In a move foreshadowed last year, ANSTO has applied to the independent regulator ARPANSA to vary its license so it can receive a second shipment of "intermediate level radioactive waste" next year from the UK, where it was reprocessed.

The 114 spent fuel rods are from the old HIFAR reactor were sent overseas in 1996.

ANSTO's original operating license was approved in 2015, enabling it to hold the first cask of the reprocessed radioactive waste, which was returned from France later that year.

Cr Simpson's mayoral minute, which was released in advance of Monday night's meeting, calls for a submission to be made to ARPANSA opposing the construction of the extra waste storage.

Cr Simpson expresses "deep concern" over the licence modification application.

"This minute is not intended to take away from the good work that ANSTO does; it is to again raise the issue of the failure of successive governments to address the need for a national repository for radioactive waste," he says.

"ANSTO plays an important role in our community and in our nation; it is a facility providing almost all of Australia's nuclear medicine.

"The site employs highly skilled people and is responsible for ground breaking research.

"I applaud its innovation and the employment it brings to our local government area."

The 2015 transportation of nuclear waste from Port Kembla to Lucas Heights. Picture: supplied

The 2015 transportation of nuclear waste from Port Kembla to Lucas Heights. Picture: supplied

However, Cr Simpson says the council has "a long history of opposing the Lucas Heights site being used as the de facto repository for Australia's nuclear waste".

"In 1991, council successfully challenged the transfer and storage of nuclear waste from a CSIRO facility at Fisherman's Bend, Victoria to the ANSTO facility at Lucas Heights," he says.

"This action highlighted the need for the development of a suitable national repository to accept these wastes.

"Repeated parliamentary and senate Inquiries since this time have again highlighted the need for such a facility to deal with Australia's growing nuclear waste issues."

Cr Simpson says, in granting an approval for the OPAL reactor in 2005, the ARPANSA chief executive identified the need for a national repository.

"Despite this, over 15 years later we are still awaiting this facility," Cr Simpson says.

"Successive governments have failed this community."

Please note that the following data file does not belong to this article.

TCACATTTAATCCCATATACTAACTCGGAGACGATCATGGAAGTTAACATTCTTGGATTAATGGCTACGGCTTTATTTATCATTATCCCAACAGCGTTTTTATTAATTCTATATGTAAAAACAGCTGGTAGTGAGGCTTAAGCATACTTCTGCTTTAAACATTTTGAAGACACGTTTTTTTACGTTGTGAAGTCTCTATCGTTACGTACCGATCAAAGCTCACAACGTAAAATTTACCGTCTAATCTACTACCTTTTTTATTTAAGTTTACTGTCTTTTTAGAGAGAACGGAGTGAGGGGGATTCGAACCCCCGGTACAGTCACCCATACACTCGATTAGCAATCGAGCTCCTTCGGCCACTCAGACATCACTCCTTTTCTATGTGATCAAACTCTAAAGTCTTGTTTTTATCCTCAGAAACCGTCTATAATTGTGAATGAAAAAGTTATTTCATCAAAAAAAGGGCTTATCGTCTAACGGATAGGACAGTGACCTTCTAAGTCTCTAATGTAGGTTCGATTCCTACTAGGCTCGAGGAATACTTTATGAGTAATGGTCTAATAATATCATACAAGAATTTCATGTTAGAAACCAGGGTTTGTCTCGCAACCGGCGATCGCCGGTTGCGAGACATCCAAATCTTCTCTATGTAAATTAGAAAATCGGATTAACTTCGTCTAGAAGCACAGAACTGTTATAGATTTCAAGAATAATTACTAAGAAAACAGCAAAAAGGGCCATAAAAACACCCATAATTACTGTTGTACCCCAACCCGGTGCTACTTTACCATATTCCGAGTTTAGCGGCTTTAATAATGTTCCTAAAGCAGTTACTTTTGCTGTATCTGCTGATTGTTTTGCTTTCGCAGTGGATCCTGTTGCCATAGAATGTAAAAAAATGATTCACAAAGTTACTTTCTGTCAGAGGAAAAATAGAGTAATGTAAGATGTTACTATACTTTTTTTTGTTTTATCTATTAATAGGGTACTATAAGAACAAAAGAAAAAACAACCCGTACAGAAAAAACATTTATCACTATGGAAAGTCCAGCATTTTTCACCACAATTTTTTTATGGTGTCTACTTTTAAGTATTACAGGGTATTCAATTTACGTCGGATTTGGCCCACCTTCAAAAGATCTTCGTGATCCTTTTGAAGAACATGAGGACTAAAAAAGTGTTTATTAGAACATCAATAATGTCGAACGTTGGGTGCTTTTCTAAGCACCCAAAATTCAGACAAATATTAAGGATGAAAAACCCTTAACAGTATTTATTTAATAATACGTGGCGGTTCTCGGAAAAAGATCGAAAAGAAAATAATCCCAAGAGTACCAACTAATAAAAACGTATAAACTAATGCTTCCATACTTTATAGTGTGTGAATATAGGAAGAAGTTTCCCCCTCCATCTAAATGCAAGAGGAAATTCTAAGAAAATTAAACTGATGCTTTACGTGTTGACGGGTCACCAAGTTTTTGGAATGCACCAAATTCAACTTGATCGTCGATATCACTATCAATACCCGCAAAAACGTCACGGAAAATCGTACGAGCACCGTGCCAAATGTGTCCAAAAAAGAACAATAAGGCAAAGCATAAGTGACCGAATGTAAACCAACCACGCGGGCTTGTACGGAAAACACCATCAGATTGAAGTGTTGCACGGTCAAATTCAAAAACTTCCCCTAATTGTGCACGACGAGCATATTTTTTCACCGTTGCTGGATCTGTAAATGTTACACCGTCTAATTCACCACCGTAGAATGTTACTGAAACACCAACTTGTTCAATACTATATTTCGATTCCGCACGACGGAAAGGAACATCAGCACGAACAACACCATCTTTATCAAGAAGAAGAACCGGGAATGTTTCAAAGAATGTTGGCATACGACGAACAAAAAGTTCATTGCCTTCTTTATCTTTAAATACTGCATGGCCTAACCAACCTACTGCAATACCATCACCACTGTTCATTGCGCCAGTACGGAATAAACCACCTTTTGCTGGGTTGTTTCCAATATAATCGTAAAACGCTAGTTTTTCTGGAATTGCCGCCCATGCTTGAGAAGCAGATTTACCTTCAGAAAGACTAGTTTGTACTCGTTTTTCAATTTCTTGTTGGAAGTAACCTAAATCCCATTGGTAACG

Cr Simpson says ANSTO's current projections show the existing storage facilities will reach capacity from 2027 for certain waste streams, and an additional facility is required.

"While the safety assessment accompanying the application concludes that it is very unlikely accident scenarios will result in potential for spread of radioactivity to the surrounding areas, ANSTO is not a suitable site for a radioactive waste storage facility," he says.

"Such sites need to be located in environmentally suitable locations, including sites that are geologically stable and isolated from major population centres.

"Council calls on the federal government to urgently address this unacceptable situation and progress the development of a National Radioactive Waste Management Facility."

An ANSTO spokesman said the organisation had "a very long and successful partnership with our local community and council, and we're one of the largest employers in Sutherland Shire".

"We absolutely stand with our community and council about the need for the waste we produce, which is directly linked to nuclear medicine production, to be sent to a national waste facility.

"We welcome the recent steps the federal government took to deliver the national waste facility, with a site identified in South Australia, legislation passed, and consultation due to end soon.

"The proposed new ANSTO storage facility is by no means able to replace what is required from a national waste facility.

"The proposed new Lucas Heights facility will be for preliminary waste storage and the interim management of the waste by-products that come directly from the manufacturing of nuclear medicines each week. It will complement the capacity of an existing facility that will fill by 2027.

"The national facility proposed for South Australia is for long-term storage of that intermediate-level waste and others spread around the country. It has a different design and function.

"We value the support from council and welcome the opportunity to discuss these plans and the importance of a national facility further."